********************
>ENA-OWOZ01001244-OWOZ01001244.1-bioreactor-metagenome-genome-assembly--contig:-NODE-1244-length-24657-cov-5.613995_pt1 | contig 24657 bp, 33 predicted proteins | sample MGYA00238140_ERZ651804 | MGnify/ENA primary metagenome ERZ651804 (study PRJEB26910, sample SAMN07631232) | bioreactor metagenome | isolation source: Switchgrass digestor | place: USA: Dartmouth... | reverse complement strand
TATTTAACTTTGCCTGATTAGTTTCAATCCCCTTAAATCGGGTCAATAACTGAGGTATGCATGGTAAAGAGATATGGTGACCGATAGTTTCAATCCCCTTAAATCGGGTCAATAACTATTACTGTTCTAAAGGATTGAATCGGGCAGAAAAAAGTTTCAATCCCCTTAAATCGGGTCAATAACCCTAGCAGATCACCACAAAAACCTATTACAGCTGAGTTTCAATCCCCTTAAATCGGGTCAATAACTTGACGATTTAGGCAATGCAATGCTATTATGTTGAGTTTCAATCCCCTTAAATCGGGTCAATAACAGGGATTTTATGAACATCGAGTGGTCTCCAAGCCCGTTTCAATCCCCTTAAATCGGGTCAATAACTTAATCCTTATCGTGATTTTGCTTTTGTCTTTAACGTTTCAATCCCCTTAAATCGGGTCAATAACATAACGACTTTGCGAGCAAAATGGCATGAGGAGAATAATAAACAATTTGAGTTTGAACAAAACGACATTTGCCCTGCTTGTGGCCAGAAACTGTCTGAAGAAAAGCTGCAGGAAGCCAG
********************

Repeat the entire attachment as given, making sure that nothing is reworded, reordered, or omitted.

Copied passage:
>ENA-OWOZ01001244-OWOZ01001244.1-bioreactor-metagenome-genome-assembly--contig:-NODE-1244-length-24657-cov-5.613995_pt1 | contig 24657 bp, 33 predicted proteins | sample MGYA00238140_ERZ651804 | MGnify/ENA primary metagenome ERZ651804 (study PRJEB26910, sample SAMN07631232) | bioreactor metagenome | isolation source: Switchgrass digestor | place: USA: Dartmouth... | reverse complement strand
TATTTAACTTTGCCTGATTAGTTTCAATCCCCTTAAATCGGGTCAATAACTGAGGTATGCATGGTAAAGAGATATGGTGACCGATAGTTTCAATCCCCTTAAATCGGGTCAATAACTATTACTGTTCTAAAGGATTGAATCGGGCAGAAAAAAGTTTCAATCCCCTTAAATCGGGTCAATAACCCTAGCAGATCACCACAAAAACCTATTACAGCTGAGTTTCAATCCCCTTAAATCGGGTCAATAACTTGACGATTTAGGCAATGCAATGCTATTATGTTGAGTTTCAATCCCCTTAAATCGGGTCAATAACAGGGATTTTATGAACATCGAGTGGTCTCCAAGCCCGTTTCAATCCCCTTAAATCGGGTCAATAACTTAATCCTTATCGTGATTTTGCTTTTGTCTTTAACGTTTCAATCCCCTTAAATCGGGTCAATAACATAACGACTTTGCGAGCAAAATGGCATGAGGAGAATAATAAACAATTTGAGTTTGAACAAAACGACATTTGCCCTGCTTGTGGCCAGAAACTGTCTGAAGAAAAGCTGCAGGAAGCCAG